Laura is an ex-librarian, online tutor, and mostly stay-at-home mom of a 1 and a half-year-old. She's run seven half marathons and is training for a full marathon while raising money for La Puerta Abierta, an early learning center, and lending library in rural Guatemala.
What was your absolute biggest challenge with saving money prior to signing up for Mindbosa?
My biggest challenge was probably not having a lot of money to save. I never felt I was completely in charge and was pretty focused on the things beyond my control, not what I could actually control.
How did the challenge of saving money make you feel?
It felt great to save $2 for every mile I ran for a preschool in rural Guatemala I love a lot. Saving helped me reflect and what felt good about running and giving. It helped shine the spotlight of attention on the rewarding parts (not the uncomfortable totally not fun runs)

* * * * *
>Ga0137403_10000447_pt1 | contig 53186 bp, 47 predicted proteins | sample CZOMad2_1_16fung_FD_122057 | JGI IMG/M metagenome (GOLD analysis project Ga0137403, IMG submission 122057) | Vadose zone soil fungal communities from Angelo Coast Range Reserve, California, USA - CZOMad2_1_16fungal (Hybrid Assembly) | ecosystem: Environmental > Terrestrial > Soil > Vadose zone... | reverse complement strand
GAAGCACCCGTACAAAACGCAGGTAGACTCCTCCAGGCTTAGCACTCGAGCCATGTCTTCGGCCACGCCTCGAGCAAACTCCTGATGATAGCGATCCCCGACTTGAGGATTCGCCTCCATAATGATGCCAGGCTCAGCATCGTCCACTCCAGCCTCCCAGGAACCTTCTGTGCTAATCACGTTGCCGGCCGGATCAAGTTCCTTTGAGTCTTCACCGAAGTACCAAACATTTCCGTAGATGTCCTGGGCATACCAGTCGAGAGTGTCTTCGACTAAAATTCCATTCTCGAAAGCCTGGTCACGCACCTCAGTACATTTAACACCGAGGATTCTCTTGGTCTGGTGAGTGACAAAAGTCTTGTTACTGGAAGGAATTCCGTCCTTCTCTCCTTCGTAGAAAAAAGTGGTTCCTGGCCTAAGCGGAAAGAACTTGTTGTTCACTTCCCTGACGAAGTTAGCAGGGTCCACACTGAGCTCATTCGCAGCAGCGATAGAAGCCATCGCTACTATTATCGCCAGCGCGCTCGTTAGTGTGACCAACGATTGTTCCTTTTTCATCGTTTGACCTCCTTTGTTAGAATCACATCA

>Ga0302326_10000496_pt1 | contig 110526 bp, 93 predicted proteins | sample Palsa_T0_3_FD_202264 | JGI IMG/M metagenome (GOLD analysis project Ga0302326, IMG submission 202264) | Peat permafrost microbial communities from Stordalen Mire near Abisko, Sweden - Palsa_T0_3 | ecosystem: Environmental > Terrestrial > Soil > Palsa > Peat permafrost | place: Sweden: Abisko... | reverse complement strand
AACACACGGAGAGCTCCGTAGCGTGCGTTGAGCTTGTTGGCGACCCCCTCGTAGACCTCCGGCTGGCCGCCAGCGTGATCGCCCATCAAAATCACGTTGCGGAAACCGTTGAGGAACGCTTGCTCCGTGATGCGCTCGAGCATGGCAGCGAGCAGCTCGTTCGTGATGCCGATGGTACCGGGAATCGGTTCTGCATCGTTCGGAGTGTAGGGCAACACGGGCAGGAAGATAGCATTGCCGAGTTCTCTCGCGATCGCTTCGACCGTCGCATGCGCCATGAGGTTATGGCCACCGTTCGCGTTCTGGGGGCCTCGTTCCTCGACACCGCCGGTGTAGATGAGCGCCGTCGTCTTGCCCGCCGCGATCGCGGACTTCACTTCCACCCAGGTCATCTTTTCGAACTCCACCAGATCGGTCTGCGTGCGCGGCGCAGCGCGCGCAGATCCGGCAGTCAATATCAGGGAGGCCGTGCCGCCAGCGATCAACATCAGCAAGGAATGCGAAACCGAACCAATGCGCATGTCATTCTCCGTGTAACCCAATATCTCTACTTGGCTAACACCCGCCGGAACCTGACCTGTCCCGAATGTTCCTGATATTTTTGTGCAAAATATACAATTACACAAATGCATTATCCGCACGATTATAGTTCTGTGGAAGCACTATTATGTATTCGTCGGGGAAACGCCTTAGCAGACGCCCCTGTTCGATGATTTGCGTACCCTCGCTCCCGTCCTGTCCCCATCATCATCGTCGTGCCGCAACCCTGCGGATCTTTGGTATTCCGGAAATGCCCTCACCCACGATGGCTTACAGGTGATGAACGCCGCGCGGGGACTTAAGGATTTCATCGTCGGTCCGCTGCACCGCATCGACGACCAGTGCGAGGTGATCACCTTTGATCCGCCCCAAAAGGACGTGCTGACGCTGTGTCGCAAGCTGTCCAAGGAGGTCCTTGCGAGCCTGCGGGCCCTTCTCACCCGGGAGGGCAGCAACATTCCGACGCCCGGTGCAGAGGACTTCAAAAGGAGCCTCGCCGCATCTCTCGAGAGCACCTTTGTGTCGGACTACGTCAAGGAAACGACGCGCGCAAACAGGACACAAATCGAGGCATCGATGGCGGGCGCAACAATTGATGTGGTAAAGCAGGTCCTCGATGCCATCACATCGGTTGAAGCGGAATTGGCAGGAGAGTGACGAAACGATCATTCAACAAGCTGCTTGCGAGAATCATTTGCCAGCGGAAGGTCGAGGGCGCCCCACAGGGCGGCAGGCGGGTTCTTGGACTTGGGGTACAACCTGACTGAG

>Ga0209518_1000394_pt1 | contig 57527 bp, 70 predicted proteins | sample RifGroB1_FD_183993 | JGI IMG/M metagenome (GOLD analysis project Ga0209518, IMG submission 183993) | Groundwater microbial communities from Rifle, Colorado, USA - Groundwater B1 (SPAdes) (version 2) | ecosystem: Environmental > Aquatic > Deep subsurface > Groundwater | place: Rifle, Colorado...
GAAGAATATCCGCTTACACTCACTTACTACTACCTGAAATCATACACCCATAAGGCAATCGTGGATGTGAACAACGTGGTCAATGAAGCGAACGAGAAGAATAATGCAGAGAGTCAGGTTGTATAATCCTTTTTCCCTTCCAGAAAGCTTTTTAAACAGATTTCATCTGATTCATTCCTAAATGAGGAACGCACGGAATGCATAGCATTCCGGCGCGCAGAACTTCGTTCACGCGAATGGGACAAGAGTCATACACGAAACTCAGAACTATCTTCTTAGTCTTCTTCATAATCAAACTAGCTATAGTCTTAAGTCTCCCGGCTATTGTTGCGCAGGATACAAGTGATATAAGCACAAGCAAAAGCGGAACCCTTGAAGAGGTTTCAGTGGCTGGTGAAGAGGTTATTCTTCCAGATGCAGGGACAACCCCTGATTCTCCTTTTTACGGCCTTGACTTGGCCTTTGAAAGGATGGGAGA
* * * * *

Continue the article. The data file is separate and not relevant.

What changed after using Mindbosa?
I feel like you can really use the power of habit to create a virtuous cycle where I do something good for myself and work hard to make a habit. Once that habit is in place, I don't have to work as hard to do something else that also benefits me (like save). It's powerful to be on your own side and take good care of yourself. I'm familiar with vicious cycles where I do things that don't benefit me and that spirals, so it feels extra good to treat myself well.
What specific results can you share?
I saved almost $300 training for a half marathon to donate to a preschool in Guatemala. This preschool is a project of the mother of a student I had while living in Guatemala. It feels great to connect to a place I love by sending money especially since we're not able to travel while our son is so little. It feels good to show that being a global citizen is important to me by saving a little every day.
What would you say to somebody on the fence about signing up?
You might surprise yourself that changing perspective on saving can make it less of a bitter medicine.